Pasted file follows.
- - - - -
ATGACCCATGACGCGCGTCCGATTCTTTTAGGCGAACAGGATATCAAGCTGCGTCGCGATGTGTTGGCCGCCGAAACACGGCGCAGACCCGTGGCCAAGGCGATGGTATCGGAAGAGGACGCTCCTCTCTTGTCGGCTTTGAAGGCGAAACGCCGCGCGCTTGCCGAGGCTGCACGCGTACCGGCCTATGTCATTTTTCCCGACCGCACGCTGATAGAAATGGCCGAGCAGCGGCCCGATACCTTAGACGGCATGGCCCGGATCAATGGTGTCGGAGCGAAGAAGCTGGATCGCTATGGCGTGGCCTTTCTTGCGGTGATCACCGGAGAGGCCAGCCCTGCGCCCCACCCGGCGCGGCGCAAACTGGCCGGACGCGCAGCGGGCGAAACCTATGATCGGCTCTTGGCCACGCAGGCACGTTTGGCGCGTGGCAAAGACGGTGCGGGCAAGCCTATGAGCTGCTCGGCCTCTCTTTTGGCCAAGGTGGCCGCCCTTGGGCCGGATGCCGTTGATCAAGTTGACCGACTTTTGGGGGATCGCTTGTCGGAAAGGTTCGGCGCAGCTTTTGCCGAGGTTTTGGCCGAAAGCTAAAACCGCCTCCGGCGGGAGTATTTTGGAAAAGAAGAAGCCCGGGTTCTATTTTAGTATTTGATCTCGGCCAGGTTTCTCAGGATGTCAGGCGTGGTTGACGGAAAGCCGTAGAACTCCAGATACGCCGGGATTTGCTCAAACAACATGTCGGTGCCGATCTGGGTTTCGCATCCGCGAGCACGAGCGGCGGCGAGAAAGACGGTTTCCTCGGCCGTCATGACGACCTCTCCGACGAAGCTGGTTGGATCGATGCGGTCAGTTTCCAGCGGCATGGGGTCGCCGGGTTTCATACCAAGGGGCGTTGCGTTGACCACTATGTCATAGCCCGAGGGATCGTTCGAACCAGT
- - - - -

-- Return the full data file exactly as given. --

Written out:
ATGACCCATGACGCGCGTCCGATTCTTTTAGGCGAACAGGATATCAAGCTGCGTCGCGATGTGTTGGCCGCCGAAACACGGCGCAGACCCGTGGCCAAGGCGATGGTATCGGAAGAGGACGCTCCTCTCTTGTCGGCTTTGAAGGCGAAACGCCGCGCGCTTGCCGAGGCTGCACGCGTACCGGCCTATGTCATTTTTCCCGACCGCACGCTGATAGAAATGGCCGAGCAGCGGCCCGATACCTTAGACGGCATGGCCCGGATCAATGGTGTCGGAGCGAAGAAGCTGGATCGCTATGGCGTGGCCTTTCTTGCGGTGATCACCGGAGAGGCCAGCCCTGCGCCCCACCCGGCGCGGCGCAAACTGGCCGGACGCGCAGCGGGCGAAACCTATGATCGGCTCTTGGCCACGCAGGCACGTTTGGCGCGTGGCAAAGACGGTGCGGGCAAGCCTATGAGCTGCTCGGCCTCTCTTTTGGCCAAGGTGGCCGCCCTTGGGCCGGATGCCGTTGATCAAGTTGACCGACTTTTGGGGGATCGCTTGTCGGAAAGGTTCGGCGCAGCTTTTGCCGAGGTTTTGGCCGAAAGCTAAAACCGCCTCCGGCGGGAGTATTTTGGAAAAGAAGAAGCCCGGGTTCTATTTTAGTATTTGATCTCGGCCAGGTTTCTCAGGATGTCAGGCGTGGTTGACGGAAAGCCGTAGAACTCCAGATACGCCGGGATTTGCTCAAACAACATGTCGGTGCCGATCTGGGTTTCGCATCCGCGAGCACGAGCGGCGGCGAGAAAGACGGTTTCCTCGGCCGTCATGACGACCTCTCCGACGAAGCTGGTTGGATCGATGCGGTCAGTTTCCAGCGGCATGGGGTCGCCGGGTTTCATACCAAGGGGCGTTGCGTTGACCACTATGTCATAGCCCGAGGGATCGTTCGAACCAGT